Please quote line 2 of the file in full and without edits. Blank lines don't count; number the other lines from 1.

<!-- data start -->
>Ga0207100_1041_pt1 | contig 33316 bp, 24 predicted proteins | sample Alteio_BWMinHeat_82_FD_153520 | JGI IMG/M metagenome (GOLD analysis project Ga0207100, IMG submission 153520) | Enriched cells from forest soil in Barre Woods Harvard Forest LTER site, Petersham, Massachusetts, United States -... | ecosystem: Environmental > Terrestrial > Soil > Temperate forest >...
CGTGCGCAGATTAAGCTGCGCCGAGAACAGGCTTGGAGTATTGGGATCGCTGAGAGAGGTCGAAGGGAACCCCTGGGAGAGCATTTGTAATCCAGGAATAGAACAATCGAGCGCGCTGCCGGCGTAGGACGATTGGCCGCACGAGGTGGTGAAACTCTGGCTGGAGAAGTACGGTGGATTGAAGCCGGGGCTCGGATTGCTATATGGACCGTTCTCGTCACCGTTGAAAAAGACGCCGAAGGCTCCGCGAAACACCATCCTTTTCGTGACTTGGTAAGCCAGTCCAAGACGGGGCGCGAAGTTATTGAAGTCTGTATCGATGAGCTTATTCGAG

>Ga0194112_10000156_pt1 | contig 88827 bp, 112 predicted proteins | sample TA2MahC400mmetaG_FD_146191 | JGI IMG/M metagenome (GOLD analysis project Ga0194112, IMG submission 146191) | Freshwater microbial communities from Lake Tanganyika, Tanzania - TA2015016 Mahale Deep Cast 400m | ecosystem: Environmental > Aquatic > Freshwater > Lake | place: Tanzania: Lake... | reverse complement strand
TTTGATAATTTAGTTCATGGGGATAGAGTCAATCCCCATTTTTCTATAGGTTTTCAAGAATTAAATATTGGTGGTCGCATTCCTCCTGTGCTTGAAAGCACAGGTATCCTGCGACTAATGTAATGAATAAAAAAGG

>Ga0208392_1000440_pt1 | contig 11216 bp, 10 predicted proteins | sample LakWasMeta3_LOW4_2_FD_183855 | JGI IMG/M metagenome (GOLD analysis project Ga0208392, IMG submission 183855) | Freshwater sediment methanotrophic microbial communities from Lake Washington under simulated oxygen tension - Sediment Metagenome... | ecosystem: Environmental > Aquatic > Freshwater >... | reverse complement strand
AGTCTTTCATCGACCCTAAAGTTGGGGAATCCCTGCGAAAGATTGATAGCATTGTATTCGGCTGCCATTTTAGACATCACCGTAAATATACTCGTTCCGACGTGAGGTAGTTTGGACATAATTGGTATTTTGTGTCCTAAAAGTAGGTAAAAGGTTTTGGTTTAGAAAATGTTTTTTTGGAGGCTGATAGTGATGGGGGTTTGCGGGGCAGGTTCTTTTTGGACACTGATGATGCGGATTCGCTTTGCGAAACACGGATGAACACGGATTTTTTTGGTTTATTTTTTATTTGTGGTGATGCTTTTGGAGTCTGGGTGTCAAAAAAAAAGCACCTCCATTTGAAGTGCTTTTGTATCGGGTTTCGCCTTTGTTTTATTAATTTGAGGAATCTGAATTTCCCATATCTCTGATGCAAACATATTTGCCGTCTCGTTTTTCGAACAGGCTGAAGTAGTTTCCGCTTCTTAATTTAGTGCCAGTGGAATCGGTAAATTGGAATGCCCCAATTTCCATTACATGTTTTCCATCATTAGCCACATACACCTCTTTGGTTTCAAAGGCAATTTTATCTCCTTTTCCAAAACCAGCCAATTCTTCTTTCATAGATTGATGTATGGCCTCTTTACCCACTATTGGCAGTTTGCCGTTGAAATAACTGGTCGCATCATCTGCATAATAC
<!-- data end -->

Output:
CGTGCGCAGATTAAGCTGCGCCGAGAACAGGCTTGGAGTATTGGGATCGCTGAGAGAGGTCGAAGGGAACCCCTGGGAGAGCATTTGTAATCCAGGAATAGAACAATCGAGCGCGCTGCCGGCGTAGGACGATTGGCCGCACGAGGTGGTGAAACTCTGGCTGGAGAAGTACGGTGGATTGAAGCCGGGGCTCGGATTGCTATATGGACCGTTCTCGTCACCGTTGAAAAAGACGCCGAAGGCTCCGCGAAACACCATCCTTTTCGTGACTTGGTAAGCCAGTCCAAGACGGGGCGCGAAGTTATTGAAGTCTGTATCGATGAGCTTATTCGAG